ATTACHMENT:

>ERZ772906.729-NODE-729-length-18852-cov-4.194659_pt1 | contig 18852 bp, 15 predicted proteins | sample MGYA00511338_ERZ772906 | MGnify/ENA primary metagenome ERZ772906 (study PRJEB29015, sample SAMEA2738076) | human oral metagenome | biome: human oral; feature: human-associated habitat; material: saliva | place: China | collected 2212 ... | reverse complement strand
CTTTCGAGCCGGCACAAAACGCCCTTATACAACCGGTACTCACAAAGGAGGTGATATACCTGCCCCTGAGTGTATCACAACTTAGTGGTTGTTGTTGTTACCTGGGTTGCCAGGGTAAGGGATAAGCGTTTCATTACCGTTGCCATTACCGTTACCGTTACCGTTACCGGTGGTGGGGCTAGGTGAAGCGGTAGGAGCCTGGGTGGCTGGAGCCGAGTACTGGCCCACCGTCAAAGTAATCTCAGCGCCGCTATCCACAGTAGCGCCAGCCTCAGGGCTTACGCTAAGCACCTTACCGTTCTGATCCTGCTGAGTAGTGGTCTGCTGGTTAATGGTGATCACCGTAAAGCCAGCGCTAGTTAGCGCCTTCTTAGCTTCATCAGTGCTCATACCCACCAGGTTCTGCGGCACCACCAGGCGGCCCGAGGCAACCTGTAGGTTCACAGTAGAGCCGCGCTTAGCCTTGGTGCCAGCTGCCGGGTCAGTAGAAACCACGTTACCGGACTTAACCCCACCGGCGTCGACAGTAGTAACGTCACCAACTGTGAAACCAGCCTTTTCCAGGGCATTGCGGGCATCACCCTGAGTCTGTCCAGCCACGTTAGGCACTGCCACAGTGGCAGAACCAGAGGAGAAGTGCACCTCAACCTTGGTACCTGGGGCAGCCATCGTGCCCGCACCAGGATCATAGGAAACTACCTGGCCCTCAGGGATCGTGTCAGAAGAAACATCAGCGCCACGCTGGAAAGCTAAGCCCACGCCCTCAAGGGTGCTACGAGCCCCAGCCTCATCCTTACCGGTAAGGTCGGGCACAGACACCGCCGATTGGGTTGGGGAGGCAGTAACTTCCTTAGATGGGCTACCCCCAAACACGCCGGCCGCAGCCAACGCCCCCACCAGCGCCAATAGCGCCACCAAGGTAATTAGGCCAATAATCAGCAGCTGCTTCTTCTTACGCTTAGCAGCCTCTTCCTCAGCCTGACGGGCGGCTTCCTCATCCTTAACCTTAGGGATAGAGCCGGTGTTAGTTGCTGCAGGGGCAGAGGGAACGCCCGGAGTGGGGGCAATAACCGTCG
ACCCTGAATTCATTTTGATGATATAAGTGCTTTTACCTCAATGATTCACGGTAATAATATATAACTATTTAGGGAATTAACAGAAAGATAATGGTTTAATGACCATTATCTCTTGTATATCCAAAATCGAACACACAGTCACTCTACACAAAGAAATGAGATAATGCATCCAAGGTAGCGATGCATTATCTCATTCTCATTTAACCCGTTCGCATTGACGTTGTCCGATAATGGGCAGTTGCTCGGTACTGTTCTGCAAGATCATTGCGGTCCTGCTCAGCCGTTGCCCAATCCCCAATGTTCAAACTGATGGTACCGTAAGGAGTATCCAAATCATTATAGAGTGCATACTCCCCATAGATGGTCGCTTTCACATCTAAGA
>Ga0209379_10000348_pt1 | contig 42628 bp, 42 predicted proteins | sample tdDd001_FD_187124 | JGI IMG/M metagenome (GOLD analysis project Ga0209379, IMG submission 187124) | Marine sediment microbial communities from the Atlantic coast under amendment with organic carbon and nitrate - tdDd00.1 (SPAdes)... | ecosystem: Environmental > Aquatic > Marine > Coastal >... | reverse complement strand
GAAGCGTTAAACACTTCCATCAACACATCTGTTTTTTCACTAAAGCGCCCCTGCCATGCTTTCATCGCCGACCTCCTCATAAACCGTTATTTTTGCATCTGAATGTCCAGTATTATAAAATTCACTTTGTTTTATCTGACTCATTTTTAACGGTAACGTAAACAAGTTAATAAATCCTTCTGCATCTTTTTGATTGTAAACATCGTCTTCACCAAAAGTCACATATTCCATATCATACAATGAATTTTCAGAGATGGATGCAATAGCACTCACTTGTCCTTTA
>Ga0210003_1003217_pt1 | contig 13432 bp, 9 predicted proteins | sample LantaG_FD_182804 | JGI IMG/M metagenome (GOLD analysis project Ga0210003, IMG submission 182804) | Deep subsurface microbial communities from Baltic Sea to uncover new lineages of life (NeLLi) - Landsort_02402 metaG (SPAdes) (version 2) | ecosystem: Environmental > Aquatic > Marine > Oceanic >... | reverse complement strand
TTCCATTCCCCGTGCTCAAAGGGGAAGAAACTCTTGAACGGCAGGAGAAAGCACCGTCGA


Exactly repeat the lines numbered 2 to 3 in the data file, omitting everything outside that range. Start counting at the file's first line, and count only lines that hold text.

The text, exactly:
CTTTCGAGCCGGCACAAAACGCCCTTATACAACCGGTACTCACAAAGGAGGTGATATACCTGCCCCTGAGTGTATCACAACTTAGTGGTTGTTGTTGTTACCTGGGTTGCCAGGGTAAGGGATAAGCGTTTCATTACCGTTGCCATTACCGTTACCGTTACCGTTACCGGTGGTGGGGCTAGGTGAAGCGGTAGGAGCCTGGGTGGCTGGAGCCGAGTACTGGCCCACCGTCAAAGTAATCTCAGCGCCGCTATCCACAGTAGCGCCAGCCTCAGGGCTTACGCTAAGCACCTTACCGTTCTGATCCTGCTGAGTAGTGGTCTGCTGGTTAATGGTGATCACCGTAAAGCCAGCGCTAGTTAGCGCCTTCTTAGCTTCATCAGTGCTCATACCCACCAGGTTCTGCGGCACCACCAGGCGGCCCGAGGCAACCTGTAGGTTCACAGTAGAGCCGCGCTTAGCCTTGGTGCCAGCTGCCGGGTCAGTAGAAACCACGTTACCGGACTTAACCCCACCGGCGTCGACAGTAGTAACGTCACCAACTGTGAAACCAGCCTTTTCCAGGGCATTGCGGGCATCACCCTGAGTCTGTCCAGCCACGTTAGGCACTGCCACAGTGGCAGAACCAGAGGAGAAGTGCACCTCAACCTTGGTACCTGGGGCAGCCATCGTGCCCGCACCAGGATCATAGGAAACTACCTGGCCCTCAGGGATCGTGTCAGAAGAAACATCAGCGCCACGCTGGAAAGCTAAGCCCACGCCCTCAAGGGTGCTACGAGCCCCAGCCTCATCCTTACCGGTAAGGTCGGGCACAGACACCGCCGATTGGGTTGGGGAGGCAGTAACTTCCTTAGATGGGCTACCCCCAAACACGCCGGCCGCAGCCAACGCCCCCACCAGCGCCAATAGCGCCACCAAGGTAATTAGGCCAATAATCAGCAGCTGCTTCTTCTTACGCTTAGCAGCCTCTTCCTCAGCCTGACGGGCGGCTTCCTCATCCTTAACCTTAGGGATAGAGCCGGTGTTAGTTGCTGCAGGGGCAGAGGGAACGCCCGGAGTGGGGGCAATAACCGTCG
ACCCTGAATTCATTTTGATGATATAAGTGCTTTTACCTCAATGATTCACGGTAATAATATATAACTATTTAGGGAATTAACAGAAAGATAATGGTTTAATGACCATTATCTCTTGTATATCCAAAATCGAACACACAGTCACTCTACACAAAGAAATGAGATAATGCATCCAAGGTAGCGATGCATTATCTCATTCTCATTTAACCCGTTCGCATTGACGTTGTCCGATAATGGGCAGTTGCTCGGTACTGTTCTGCAAGATCATTGCGGTCCTGCTCAGCCGTTGCCCAATCCCCAATGTTCAAACTGATGGTACCGTAAGGAGTATCCAAATCATTATAGAGTGCATACTCCCCATAGATGGTCGCTTTCACATCTAAGA